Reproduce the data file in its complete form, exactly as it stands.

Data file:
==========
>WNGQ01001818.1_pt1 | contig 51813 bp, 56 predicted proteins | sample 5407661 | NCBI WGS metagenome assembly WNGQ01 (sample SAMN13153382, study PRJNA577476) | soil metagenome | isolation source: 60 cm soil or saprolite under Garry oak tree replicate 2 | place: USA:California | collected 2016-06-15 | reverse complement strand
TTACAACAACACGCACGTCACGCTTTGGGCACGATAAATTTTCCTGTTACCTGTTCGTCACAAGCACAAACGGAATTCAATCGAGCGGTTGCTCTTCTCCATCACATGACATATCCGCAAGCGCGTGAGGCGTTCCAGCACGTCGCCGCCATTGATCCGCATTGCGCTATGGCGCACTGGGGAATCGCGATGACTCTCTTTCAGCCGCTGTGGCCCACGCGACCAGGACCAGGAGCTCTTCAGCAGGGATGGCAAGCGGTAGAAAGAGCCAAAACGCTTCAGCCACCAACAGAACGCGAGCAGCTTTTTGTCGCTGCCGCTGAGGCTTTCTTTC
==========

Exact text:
>WNGQ01001818.1_pt1 | contig 51813 bp, 56 predicted proteins | sample 5407661 | NCBI WGS metagenome assembly WNGQ01 (sample SAMN13153382, study PRJNA577476) | soil metagenome | isolation source: 60 cm soil or saprolite under Garry oak tree replicate 2 | place: USA:California | collected 2016-06-15 | reverse complement strand
TTACAACAACACGCACGTCACGCTTTGGGCACGATAAATTTTCCTGTTACCTGTTCGTCACAAGCACAAACGGAATTCAATCGAGCGGTTGCTCTTCTCCATCACATGACATATCCGCAAGCGCGTGAGGCGTTCCAGCACGTCGCCGCCATTGATCCGCATTGCGCTATGGCGCACTGGGGAATCGCGATGACTCTCTTTCAGCCGCTGTGGCCCACGCGACCAGGACCAGGAGCTCTTCAGCAGGGATGGCAAGCGGTAGAAAGAGCCAAAACGCTTCAGCCACCAACAGAACGCGAGCAGCTTTTTGTCGCTGCCGCTGAGGCTTTCTTTC